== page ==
International War Game Explores Seabasing Concept
By Fred W. Baker III
American Forces Press Service
WASHINGTON, March 6, 2008 – More than 200 representatives from militaries and other agencies from around the world came to Maryland this week to discuss the U.S. military’s seabasing concept and how it can be developed as a joint, multinational means of rendering aid and military support.
The group came together for the annual Expeditionary Warrior '08 wargaming program held at the William F. Bolger Leadership Facility in Potomac, Md. The Marine Corps commandant chooses a topic for the war game each year related to organizing, training and equipping Marines.
Seabasing is the idea of using ships to place expeditionary airfields and ports at sea in regions where it may not be geographically or politically feasible to have a large contingent of forces ashore.
Described as having “the teeth ashore and the tail afloat,” the seabasing joint integrated concept was approved by the U.S. Joint Chiefs of Staff in October 2005. Since then, military officials have been working on assessing its capabilities and looking at how to integrate the concept across the force, and how to employ it in conjunction with multinational agencies. It is planned to be implemented by 2023.
“It’s one of our bread-and-butter issues,” said Marine Corps Brig. Gen. Tom Murray, commanding general of the Marine’s Warfighting Laboratory at Marine Corps Base Quantico, Va.
The U.S. military has a history of projecting combat power from seas and waterways, but has relied on cooperation on host nations to build up power. Political and regional instability in countries around the world has reduced the number of airfields and ports available to U.S. forces, he said. This, combined with the reduction of the U.S. forces “footprint” across Europe and the Pacific, has forced the military to look at other ways to assemble, project and sustain operations in a way that optimizes the number of troops and support facilities required on the ground.
“As you look into the future and you (ask), ‘What is our enemy like? Who is it going to be?’ we really don’t know. It could be all over the place,” Murray said. “Without all of that stuff ashore, we’ve got to put it at sea.”
Proponents of the concept suggest that using the sea as a maneuver space creates uncertainty for enemy forces. The offshore position and easy maneuverability provide U.S. forces with multiple strike options. Also, seabasing makes it easier to protect forces and provide operational security in hostile environments, officials said. The rapid build-up of combat power in a specific location can also serve as a deterrent.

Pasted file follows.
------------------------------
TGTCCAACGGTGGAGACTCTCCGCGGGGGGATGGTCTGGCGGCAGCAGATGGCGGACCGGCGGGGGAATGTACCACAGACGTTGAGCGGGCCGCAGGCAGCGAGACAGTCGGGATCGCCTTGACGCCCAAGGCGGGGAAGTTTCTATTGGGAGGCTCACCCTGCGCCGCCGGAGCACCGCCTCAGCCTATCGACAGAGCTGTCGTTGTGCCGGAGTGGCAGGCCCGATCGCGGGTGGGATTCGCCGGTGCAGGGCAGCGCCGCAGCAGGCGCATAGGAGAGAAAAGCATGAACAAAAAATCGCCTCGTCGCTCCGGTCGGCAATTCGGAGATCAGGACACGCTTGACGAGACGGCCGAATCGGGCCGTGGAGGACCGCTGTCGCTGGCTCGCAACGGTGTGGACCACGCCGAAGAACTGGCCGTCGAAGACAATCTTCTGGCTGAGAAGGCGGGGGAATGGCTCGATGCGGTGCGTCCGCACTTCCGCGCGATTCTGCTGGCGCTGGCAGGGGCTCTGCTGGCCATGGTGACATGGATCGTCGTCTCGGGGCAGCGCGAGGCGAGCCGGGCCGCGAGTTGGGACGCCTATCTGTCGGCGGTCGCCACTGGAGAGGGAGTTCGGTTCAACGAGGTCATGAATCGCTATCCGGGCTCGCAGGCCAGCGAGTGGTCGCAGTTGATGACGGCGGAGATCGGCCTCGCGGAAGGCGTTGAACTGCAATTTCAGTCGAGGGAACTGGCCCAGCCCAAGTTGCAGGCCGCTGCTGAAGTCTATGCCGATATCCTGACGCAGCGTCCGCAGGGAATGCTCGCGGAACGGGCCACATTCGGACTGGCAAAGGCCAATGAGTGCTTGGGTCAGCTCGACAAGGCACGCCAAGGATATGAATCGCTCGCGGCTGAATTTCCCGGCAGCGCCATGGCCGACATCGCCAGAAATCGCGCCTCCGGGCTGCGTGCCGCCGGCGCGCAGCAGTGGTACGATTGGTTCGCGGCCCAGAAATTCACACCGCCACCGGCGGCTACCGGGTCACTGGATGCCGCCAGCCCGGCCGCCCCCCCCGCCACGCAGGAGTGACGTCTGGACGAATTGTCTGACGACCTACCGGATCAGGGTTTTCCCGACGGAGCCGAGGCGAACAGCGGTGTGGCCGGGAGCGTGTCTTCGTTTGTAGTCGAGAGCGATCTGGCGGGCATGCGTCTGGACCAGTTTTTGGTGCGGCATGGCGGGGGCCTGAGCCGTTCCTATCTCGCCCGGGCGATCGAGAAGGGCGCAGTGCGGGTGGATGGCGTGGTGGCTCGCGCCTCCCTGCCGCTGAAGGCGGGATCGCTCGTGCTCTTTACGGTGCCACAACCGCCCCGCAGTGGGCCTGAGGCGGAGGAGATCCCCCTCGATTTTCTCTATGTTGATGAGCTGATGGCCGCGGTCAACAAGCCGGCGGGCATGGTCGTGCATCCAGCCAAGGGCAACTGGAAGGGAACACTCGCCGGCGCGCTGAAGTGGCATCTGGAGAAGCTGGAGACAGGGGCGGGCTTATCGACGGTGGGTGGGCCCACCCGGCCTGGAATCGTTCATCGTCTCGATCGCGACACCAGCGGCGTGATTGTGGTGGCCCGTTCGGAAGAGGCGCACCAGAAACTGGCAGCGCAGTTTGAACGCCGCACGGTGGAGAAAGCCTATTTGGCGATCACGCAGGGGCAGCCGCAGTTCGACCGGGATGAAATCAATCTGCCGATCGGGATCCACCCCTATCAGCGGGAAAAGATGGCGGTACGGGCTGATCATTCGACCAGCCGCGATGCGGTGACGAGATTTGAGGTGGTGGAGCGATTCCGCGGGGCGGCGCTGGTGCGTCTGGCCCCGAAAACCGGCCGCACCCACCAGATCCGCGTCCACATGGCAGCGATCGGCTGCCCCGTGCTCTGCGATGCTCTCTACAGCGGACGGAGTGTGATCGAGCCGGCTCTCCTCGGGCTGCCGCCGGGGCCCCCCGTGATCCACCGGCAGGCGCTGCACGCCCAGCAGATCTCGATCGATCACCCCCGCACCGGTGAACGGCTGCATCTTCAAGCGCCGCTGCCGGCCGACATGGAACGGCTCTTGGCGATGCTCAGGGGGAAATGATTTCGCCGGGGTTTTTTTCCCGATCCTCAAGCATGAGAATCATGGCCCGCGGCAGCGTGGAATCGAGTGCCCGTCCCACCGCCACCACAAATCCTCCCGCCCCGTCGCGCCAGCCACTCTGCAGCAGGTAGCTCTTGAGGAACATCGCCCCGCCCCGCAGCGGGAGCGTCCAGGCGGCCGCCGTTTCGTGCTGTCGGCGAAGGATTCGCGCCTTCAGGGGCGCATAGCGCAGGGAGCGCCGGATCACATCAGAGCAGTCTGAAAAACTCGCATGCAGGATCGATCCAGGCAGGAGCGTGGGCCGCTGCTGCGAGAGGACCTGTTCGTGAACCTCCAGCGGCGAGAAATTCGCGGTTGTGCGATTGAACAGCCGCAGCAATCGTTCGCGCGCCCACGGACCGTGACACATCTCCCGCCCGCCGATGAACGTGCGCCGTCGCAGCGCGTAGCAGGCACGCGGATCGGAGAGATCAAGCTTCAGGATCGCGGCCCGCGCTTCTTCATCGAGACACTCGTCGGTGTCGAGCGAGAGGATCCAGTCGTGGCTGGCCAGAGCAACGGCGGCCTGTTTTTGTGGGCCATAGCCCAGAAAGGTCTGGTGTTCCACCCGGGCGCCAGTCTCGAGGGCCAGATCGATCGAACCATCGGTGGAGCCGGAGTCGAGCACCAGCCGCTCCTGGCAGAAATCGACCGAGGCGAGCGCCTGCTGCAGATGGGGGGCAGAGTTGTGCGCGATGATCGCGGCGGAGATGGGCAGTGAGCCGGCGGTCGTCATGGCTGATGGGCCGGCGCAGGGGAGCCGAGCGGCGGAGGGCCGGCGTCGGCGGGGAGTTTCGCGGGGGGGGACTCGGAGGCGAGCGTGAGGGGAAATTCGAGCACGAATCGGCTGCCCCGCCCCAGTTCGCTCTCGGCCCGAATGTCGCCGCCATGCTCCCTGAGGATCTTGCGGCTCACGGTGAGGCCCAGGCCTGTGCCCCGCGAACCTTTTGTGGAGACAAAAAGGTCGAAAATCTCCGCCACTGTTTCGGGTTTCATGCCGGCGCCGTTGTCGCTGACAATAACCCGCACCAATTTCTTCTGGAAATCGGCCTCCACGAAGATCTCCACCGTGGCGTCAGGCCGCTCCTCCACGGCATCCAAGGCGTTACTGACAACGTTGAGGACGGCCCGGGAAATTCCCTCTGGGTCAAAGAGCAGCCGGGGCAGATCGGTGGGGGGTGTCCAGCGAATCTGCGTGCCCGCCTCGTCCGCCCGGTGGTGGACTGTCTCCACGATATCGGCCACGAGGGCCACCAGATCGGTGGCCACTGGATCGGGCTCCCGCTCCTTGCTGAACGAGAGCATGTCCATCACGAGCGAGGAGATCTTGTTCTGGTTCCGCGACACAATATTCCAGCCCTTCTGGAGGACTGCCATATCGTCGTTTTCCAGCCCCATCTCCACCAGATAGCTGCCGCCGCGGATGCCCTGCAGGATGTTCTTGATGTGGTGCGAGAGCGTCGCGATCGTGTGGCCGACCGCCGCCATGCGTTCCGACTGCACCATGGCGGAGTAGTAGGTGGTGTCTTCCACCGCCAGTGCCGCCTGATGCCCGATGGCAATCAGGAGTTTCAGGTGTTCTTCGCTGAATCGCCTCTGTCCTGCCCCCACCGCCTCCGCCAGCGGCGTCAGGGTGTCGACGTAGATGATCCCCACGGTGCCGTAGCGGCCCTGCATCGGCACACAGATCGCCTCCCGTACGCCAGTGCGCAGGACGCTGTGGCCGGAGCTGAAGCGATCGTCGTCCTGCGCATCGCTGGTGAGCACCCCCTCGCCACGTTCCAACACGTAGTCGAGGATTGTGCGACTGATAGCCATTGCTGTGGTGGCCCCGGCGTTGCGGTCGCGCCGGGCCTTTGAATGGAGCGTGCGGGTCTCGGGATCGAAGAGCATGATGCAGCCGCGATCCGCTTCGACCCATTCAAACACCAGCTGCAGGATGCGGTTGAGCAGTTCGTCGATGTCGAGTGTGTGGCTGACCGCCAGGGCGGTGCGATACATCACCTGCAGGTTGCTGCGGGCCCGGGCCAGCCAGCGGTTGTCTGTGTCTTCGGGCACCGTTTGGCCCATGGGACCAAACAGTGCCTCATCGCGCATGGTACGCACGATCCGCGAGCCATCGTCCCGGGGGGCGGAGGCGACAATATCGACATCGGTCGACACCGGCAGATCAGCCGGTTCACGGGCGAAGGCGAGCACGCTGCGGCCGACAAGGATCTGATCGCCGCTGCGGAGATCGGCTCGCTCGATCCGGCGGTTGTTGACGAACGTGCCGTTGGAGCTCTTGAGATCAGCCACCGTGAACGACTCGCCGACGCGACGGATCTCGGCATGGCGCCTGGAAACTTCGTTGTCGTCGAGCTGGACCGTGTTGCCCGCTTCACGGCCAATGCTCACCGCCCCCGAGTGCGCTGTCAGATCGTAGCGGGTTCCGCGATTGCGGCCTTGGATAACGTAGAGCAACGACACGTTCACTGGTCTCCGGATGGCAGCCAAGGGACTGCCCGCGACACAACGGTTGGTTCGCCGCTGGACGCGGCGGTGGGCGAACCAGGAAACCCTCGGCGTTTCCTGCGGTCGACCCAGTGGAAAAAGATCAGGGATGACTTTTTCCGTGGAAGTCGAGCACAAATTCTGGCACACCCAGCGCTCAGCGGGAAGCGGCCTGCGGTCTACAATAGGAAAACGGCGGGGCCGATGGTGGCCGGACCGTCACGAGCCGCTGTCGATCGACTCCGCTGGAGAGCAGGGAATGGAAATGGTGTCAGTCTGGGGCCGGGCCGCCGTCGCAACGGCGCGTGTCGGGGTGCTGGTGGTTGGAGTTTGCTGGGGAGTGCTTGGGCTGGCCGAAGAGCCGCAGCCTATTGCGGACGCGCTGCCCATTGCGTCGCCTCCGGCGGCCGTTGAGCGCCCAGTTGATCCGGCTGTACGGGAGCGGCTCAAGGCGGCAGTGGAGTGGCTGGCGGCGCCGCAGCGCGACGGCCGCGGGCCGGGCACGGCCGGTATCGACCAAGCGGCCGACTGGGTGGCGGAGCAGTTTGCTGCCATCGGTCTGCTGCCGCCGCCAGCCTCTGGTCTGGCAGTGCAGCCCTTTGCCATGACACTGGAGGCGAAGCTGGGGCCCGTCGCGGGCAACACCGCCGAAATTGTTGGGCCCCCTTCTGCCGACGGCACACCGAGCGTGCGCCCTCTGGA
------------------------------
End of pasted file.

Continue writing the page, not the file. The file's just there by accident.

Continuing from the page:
The concept is applicable across a range of operations, officials said. It also includes operations for rendering humanitarian aid and disaster relief. In some regions, ports, airfields and roads may not be accessible following a disaster. Seabasing could provide initial and sustained support for those contingencies.
The size of the seabase would vary depending on the mission. It could range from one ship to multiple task groups to international strike groups.
“It’s what it needs to be. It’s scaleable. It’s built for the situation, the mission, the location and what we need to do with it,” Murray said.
The seabase concept is designed to leverage U.S. Navy forces already in a region to join together in a tailored force able to deliver troops, tanks, aviation support, and other combat power and then sustain those forces logistically and recover them when the mission is finished. It would not necessarily eliminate the need for land-based security and logistics facilities in all instances.
U.S. forces already have worked together in operations that resemble seabasing for disaster relief and special operations, officials said.
“Seabasing is not something new. We’ve been doing it. We’ve been doing it jointly. But basically it’s been ad hoc,” said retired Marine Brig. Gen. Bruce Byrum of the Navy’s expeditionary warfare division. His office is responsible for working with the other services and combatant commanders to hash out the seabasing concept.
“Our forces are not necessarily organized or designed to work efficiently together, and we’re trying to work on that efficiency,” he said.
Difficulties with implementing the concept include making the services’ varied equipment interoperable and training forces that are not used to seabased operations, as well as integrating international military and civilian watercraft and equipment. It would also call for rewriting doctrine to some extent across the services, and could call for revisions in programmed equipment purchases.
Byrum said that this forum gives his office the opportunity to talk directly with other services and agencies about the concept and to see what capabilities seabasing could provide.
The group was broken down into seminar-style classrooms, each with a moderator. Forty international guests from 11 countries as well as all U.S. military services and the Coast Guard worked through three different scenarios in which a seabase was used. The scenarios included combat operations, counterterrorism and disaster relief.
Byrum said the sessions are allowing them to concentrate on the capability gaps and where his office should progress in the future.
“Even though we have tried to integrate many of the service concepts into the joint integrated concept, we still need to get a better understanding of … what are the implications to the services,” Byrum said. “What this exercise is allowing us to do is work with the other services to get a better focus and vision of what their requirements might be for seabasing.”
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